By Akanksha Singh[1]

In the Supreme Court of India

CITATIONAppeal (civil)  7040 of 2000
APPELANTOm Prakash & Ors.
RESPONDENTDil Bahar & ors.
BENCH/JUDGEDr. Ar. Lakshmanan, Lokeshwar Singh Panta
STATUTES/CONSTITUTION INVOLVEDIndian Penal Code Criminal Procedure Code, 1973
IMPORTANT SECTIONS/ARTICLESIndian Penal Code- Section 376, 228A Criminal Procedure Code – Section 313


The following is a quick examination of the case of Om Prakash v. State of Uttar Pradesh appeal (crl.) 629 of 2006. This case is considered a landmark case because a two-judge bench of the Supreme Court of India held that when a person commits rape on a woman “knowing that she is pregnant,” the accused can only be convicted if it is proven that she is pregnant, otherwise the accused will only be convicted for rape, and the Supreme Court reached its final decision based on this statement. Furthermore, the court ruled that a person accused of rape can now only be convicted based on the victim’s evidence, even if the medical reports did not indicate rape. There was mention of ‘corroboration,’ and the court made it plain that it would be required only if there was any doubt about its authenticity.


This case is a Criminal Appeal No. 629 of 2006. This case is regarding rape where Om Prakash (victim’s relative/ appellant) tried to rape the pregnant woman (victim/ respondent).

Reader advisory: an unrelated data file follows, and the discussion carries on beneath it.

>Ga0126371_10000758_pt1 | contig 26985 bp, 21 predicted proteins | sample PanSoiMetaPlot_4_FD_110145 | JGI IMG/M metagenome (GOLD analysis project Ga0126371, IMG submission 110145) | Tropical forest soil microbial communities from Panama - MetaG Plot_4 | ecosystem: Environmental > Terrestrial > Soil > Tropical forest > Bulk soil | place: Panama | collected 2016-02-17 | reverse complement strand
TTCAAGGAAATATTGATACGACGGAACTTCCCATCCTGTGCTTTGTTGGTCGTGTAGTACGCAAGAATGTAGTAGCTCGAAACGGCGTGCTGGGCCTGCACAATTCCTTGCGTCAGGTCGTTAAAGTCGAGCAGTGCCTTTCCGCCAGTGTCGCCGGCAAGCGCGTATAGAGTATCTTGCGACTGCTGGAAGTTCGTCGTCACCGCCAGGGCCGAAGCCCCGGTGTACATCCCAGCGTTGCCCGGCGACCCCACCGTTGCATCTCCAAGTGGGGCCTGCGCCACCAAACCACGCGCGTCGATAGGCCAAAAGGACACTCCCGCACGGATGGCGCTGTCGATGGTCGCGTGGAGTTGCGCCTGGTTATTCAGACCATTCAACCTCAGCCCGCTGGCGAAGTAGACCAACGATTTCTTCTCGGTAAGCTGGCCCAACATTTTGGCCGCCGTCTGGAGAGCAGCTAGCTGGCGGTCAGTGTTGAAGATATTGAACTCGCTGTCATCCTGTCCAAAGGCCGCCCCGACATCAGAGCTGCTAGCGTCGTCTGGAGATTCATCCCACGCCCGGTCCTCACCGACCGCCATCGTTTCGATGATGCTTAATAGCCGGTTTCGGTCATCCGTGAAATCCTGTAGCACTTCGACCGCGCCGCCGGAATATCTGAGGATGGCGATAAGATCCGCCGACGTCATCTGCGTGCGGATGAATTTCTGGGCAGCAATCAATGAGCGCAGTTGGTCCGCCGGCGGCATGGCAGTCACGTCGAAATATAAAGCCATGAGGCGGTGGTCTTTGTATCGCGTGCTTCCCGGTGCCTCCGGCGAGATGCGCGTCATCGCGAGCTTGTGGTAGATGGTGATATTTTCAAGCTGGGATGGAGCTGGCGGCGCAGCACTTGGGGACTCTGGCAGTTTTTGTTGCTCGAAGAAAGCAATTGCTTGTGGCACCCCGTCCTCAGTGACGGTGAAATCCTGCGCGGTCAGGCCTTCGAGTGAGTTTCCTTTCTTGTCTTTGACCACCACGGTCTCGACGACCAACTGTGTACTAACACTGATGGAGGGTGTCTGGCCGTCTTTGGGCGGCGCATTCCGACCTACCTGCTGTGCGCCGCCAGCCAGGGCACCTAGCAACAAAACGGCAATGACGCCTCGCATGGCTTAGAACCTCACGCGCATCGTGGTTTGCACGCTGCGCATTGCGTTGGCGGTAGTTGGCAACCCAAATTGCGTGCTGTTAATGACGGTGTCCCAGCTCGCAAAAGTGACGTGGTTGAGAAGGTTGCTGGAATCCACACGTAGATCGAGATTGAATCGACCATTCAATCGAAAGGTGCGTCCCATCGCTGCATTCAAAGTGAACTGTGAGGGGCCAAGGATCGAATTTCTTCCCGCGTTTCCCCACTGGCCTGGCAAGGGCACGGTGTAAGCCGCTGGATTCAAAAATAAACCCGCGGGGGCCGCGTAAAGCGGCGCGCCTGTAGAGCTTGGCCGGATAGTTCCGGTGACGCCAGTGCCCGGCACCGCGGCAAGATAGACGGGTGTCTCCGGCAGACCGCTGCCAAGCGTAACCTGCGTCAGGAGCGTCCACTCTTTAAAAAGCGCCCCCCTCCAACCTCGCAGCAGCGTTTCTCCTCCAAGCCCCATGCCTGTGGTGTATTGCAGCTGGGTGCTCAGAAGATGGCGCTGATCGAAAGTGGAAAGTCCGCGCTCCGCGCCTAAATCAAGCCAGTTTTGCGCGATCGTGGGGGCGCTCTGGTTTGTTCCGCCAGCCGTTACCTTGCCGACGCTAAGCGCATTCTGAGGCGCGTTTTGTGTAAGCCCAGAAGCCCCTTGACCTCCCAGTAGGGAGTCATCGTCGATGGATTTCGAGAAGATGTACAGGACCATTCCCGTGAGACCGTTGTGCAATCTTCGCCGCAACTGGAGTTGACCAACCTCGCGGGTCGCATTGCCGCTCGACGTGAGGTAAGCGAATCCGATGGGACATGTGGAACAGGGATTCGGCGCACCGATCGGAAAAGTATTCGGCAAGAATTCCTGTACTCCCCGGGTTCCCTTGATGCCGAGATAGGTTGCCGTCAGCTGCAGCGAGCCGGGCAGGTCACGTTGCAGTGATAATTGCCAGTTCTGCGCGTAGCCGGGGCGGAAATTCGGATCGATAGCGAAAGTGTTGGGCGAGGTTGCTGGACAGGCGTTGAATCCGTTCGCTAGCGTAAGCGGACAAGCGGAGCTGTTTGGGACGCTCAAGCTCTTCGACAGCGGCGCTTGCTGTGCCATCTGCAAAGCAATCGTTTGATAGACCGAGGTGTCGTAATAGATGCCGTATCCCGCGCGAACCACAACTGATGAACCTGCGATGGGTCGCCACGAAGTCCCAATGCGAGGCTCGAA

The victim was a pregnant woman who had been summoned to court along with her husband, who had been detained for challan proceedings. The accused was a relative of the victim’s parents who had come to attend the same. In this instance, the accused was also a relative of the victim’s spouse. During the course of the proceedings, the accused approached the victim’s husband’s brother to enquire about the release of the challan. Taking advantage of this chance, the accused dragged the girl to the Zila Parishad’s verandah near the court and attempted to rape her.

The victim raised an alarm, and the culprit was attacked and transported to the police station, where a FIR was filed. Based on the victim’s and eyewitnesses’ statements, the trial and the High Court convicted the accused and sentenced him to ten years in jail under Section 376 (2) of the Indian Penal Code 1860 for raping a pregnant lady. The Supreme Court denied the accused’s appeal. The sentence was lowered from 10 years to 7 years due to the lack of any positive evidence of the crime.